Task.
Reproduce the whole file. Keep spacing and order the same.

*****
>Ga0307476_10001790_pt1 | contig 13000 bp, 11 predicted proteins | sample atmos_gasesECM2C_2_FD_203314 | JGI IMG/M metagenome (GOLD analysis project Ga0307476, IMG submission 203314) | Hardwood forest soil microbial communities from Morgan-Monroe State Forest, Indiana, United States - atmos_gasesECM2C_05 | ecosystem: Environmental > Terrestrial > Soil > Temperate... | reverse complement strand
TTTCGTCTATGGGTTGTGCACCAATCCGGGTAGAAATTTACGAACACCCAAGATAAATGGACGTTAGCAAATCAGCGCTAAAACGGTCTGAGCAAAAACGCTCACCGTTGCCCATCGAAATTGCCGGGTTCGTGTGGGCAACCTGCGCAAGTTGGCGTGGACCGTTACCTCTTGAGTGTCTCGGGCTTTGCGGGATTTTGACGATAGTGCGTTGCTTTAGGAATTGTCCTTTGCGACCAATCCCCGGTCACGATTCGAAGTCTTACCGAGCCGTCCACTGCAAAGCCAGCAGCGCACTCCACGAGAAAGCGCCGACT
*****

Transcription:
>Ga0307476_10001790_pt1 | contig 13000 bp, 11 predicted proteins | sample atmos_gasesECM2C_2_FD_203314 | JGI IMG/M metagenome (GOLD analysis project Ga0307476, IMG submission 203314) | Hardwood forest soil microbial communities from Morgan-Monroe State Forest, Indiana, United States - atmos_gasesECM2C_05 | ecosystem: Environmental > Terrestrial > Soil > Temperate... | reverse complement strand
TTTCGTCTATGGGTTGTGCACCAATCCGGGTAGAAATTTACGAACACCCAAGATAAATGGACGTTAGCAAATCAGCGCTAAAACGGTCTGAGCAAAAACGCTCACCGTTGCCCATCGAAATTGCCGGGTTCGTGTGGGCAACCTGCGCAAGTTGGCGTGGACCGTTACCTCTTGAGTGTCTCGGGCTTTGCGGGATTTTGACGATAGTGCGTTGCTTTAGGAATTGTCCTTTGCGACCAATCCCCGGTCACGATTCGAAGTCTTACCGAGCCGTCCACTGCAAAGCCAGCAGCGCACTCCACGAGAAAGCGCCGACT